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Vets and medics join forces to remove horse’s sinus tumour
“We were able to remove a substantial portion of the tumor in order to open the sinus cavity and take any pressure off Honesto’s eye socket and brain." (Stock image)
Image-guided techniques allowed safe tumour removal 

Equine vets have teamed up with a human doctor to carry out the first image-guided removal of a sinus tumour in a horse.

Six-year-old horse Honesto had a massive sinus osteoma. Radiographs and a CT scan taken by the UC Davis veterinary hospital in California showed the mass was encroaching on his eye socket and blocking the right nasal cavity and numerous sinuses, including the frontal sinus directly in front of the brain.

Surgery was required to prevent the tumour growing and causing injury to the eye and brain. However, the usual method is to make a large incision in the area to burr and chisel the tumour away. Using this technique, there is no way for surgeons to determine how close they are to critical areas such as the eye and brain.

Deciding how to proceed, Honesto’s owner Angela Langen discussed the case with her close friend George Domb, who is an ear, nose and throat doctor. He suggested a method used in human medicine, which uses an image-guided navigation system so that surgeons can operate on the tumour whilst identifying the precise position of their instruments on a CT scan.

Dr Domb worked with Dr Larry Galuppo, chief of the equine surgery and lameness service at UC Davis, to undertake the procedure.

Honesto recovered well from the anaesthesia and returned home two days after surgery. At his one-week check up, Dr Galuppo noted significant progress and removed his sinus irrigation tube. After another week, Honesto’s skin staples were removed.

“We were pleased to see that the procedure worked well,” said Dr Galuppo. “We were able to remove a substantial portion of the tumor in order to open the sinus cavity and take any pressure off Honesto’s eye socket and brain. He’s one tough horse.”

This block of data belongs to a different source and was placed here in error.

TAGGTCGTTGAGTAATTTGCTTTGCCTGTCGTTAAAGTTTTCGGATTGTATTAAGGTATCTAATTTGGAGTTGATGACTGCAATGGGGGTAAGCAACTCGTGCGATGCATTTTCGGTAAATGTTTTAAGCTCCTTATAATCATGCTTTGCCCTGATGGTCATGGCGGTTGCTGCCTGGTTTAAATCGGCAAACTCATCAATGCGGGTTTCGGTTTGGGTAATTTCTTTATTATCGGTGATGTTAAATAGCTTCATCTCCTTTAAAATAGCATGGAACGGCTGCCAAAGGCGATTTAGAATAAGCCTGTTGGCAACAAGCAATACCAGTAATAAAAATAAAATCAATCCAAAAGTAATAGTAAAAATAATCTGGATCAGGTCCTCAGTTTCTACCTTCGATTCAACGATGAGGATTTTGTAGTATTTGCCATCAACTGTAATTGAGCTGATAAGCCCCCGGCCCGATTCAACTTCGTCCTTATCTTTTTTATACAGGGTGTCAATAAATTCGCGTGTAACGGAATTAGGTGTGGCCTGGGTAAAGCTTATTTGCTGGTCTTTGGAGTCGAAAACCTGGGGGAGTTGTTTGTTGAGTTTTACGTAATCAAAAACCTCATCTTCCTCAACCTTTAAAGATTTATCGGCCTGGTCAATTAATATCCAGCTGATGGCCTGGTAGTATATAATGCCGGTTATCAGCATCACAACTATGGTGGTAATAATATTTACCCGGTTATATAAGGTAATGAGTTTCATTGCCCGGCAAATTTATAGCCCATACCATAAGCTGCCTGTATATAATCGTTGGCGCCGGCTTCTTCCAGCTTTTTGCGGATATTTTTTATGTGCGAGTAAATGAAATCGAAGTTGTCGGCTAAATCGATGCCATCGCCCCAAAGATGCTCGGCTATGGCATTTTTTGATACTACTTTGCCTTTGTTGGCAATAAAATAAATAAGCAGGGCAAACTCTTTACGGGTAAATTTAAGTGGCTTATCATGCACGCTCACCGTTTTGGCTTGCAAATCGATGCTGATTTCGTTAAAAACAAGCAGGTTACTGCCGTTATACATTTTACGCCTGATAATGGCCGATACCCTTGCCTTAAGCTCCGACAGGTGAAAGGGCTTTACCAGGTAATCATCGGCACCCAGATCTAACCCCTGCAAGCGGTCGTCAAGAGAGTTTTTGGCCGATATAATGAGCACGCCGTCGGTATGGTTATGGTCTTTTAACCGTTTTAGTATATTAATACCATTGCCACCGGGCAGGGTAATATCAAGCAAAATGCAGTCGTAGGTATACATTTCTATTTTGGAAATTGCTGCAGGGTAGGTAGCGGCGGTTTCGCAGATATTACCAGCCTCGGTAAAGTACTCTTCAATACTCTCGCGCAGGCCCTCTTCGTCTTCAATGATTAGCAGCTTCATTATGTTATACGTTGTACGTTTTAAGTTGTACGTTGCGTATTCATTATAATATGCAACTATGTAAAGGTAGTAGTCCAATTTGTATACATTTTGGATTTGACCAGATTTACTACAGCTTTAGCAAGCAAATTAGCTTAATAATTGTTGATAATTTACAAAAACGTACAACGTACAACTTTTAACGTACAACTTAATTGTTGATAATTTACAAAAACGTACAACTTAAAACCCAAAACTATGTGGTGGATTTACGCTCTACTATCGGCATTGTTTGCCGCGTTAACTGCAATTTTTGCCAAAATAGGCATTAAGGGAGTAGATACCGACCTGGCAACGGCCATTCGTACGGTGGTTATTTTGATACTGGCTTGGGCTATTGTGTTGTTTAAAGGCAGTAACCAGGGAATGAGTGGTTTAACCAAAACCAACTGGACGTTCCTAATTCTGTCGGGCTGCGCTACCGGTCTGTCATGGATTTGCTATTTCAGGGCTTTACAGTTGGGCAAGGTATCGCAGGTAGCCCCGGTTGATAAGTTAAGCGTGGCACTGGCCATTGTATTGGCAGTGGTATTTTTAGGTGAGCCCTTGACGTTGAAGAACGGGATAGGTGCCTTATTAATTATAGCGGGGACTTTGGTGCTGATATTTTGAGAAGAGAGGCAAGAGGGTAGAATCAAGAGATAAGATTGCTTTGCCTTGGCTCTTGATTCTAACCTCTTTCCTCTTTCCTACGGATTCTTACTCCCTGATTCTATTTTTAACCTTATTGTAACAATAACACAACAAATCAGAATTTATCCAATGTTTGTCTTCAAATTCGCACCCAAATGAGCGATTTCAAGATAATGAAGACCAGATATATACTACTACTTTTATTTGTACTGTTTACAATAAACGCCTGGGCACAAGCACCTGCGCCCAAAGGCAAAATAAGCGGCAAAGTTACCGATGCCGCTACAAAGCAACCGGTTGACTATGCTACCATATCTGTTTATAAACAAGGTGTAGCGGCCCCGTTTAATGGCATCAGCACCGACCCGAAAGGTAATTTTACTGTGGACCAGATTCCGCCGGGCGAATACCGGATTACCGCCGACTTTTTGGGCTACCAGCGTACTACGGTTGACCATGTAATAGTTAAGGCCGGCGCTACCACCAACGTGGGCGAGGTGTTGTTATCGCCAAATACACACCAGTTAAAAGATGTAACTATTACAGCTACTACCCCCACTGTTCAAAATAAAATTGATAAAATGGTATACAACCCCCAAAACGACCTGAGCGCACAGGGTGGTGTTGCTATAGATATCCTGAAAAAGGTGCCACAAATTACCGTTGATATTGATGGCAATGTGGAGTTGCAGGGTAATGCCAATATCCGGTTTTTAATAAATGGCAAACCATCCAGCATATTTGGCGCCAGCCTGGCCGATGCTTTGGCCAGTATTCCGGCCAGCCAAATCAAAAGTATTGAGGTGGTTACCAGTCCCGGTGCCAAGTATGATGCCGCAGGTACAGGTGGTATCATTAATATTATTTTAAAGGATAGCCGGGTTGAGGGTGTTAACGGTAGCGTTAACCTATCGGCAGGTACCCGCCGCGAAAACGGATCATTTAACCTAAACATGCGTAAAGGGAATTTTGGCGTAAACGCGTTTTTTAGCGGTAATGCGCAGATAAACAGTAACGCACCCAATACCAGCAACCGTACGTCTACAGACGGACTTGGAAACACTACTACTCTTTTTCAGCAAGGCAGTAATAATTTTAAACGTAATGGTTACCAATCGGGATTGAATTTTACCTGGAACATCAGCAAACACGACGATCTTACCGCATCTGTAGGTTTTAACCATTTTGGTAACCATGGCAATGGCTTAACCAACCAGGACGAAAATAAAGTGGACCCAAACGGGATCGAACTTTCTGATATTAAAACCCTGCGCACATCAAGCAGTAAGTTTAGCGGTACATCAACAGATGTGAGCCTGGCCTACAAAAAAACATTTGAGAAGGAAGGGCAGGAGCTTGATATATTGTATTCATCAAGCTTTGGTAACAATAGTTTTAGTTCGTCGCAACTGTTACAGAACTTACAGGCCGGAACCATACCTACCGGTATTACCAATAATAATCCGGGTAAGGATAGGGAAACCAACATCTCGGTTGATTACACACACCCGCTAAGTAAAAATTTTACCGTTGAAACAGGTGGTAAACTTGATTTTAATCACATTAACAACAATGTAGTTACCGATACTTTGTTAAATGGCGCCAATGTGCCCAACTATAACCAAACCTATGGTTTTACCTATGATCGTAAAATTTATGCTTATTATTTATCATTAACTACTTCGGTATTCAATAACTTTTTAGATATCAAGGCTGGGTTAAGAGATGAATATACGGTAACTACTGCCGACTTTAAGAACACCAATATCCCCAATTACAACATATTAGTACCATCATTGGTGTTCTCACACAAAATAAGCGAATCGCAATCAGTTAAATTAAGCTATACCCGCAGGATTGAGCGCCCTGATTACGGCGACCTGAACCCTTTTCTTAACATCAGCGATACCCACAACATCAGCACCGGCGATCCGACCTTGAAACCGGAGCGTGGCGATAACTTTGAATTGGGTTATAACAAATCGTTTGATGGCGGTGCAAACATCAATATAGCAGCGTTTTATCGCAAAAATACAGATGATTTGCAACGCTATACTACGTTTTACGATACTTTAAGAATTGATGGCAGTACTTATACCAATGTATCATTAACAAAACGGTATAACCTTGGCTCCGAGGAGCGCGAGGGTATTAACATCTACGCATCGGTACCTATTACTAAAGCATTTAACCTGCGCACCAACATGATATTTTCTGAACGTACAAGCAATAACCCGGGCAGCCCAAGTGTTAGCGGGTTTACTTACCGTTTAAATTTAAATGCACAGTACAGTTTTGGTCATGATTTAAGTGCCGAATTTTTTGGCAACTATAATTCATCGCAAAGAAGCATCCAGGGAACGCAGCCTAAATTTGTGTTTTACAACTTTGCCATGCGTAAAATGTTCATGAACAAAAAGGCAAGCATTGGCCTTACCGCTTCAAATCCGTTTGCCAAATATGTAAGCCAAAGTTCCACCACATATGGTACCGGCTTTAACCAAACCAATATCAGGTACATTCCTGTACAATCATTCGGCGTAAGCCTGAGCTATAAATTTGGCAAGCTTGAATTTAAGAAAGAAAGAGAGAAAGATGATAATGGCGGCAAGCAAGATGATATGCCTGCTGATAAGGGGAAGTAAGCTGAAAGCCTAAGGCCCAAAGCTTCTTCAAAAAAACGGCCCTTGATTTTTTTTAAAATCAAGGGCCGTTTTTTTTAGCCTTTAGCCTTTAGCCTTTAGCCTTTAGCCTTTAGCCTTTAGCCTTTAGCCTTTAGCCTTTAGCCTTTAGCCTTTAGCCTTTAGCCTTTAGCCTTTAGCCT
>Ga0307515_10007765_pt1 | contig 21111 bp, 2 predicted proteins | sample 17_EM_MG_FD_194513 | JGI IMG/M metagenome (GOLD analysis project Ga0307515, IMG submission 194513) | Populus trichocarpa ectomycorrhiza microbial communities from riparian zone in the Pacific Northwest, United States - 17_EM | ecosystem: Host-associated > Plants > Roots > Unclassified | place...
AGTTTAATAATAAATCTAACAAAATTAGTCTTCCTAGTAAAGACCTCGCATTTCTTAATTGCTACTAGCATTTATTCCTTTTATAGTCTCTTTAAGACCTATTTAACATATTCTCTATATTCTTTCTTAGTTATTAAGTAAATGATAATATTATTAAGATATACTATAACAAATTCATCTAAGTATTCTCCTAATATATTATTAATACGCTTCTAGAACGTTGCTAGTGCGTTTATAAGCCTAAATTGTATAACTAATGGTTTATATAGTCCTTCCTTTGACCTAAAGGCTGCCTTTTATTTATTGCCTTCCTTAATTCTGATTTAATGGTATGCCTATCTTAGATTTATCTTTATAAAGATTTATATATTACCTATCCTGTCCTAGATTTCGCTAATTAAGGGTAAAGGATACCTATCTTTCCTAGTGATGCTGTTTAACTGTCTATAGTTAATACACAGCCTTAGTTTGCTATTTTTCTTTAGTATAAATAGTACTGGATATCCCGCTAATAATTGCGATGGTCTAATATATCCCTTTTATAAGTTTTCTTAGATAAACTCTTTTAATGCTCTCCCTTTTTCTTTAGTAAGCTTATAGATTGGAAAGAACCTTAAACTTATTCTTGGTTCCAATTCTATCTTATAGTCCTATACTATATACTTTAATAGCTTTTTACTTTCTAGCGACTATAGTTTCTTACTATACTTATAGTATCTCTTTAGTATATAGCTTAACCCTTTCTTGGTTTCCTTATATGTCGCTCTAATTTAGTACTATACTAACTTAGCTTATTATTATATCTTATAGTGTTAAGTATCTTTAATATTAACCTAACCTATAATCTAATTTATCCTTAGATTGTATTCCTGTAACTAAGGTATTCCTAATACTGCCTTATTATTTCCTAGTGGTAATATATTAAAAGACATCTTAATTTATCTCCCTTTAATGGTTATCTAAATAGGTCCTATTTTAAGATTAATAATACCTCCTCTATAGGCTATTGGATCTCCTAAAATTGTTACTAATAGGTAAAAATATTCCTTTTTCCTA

Dr Domb added: “This was the first time I’ve ever seen surgery on a horse, much less participated. It was amazing how the anesthesia team took care of Honesto, and collaborating with the entire veterinary team at UC Davis was a wonderful experience. Dr. Galuppo and everyone on the equine surgery team made the whole procedure flawless.

The team plan to have further discussions about utilising human sinus treatments in veterinary medicine.

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Endangered turtles rescued from smugglers

News Story 1
 A group of endangered turtles have found a new home at London Zoo after being rescued from smugglers.

The four big-headed turtles arrived at the zoo at the end of last year, after smugglers tried to illegally import them to Canada, labelled as toys.

One of the turtles, named Lady Triệu after a Vietnamese warrioress, has moved to a new exhibit in the zoo’s reptile house. She is the only one of her kind in a UK zoo.

Big-headed turtles have such large heads that they cannot pull them back into their shells. To compensate, they have armour plating from head to tail and a very sharp beak to fend off predators. They are ranked number 18 on ZSL’s EDGE of Existence reptile list, which puts threatened species at the forefront of conservation action. Image © ZSL  

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Professor Abdul Rahman announced as keynote speaker for BVA Members’ Day 2019

Celebrated Indian vet and parasitologist Professor Abdul Rahman is set to deliver the keynote speech at BVA Members’ Day 2019.

Professor Rahman will present his insights into the human behaviour challenges of controlling zoonotic disease in his talk: ‘A One Health approach to rabies elimination in Asia’. The talk will outline efforts to gain political support for dog vaccination programmes in China, as well as the need for a collaborative approach between vets, public health, livestock and animal welfare agencies.

The event takes place on Thursday, 19 September at Brangwyn Hall, Swansea. Tickets are free but must be reserved through the BVA website as places are limited.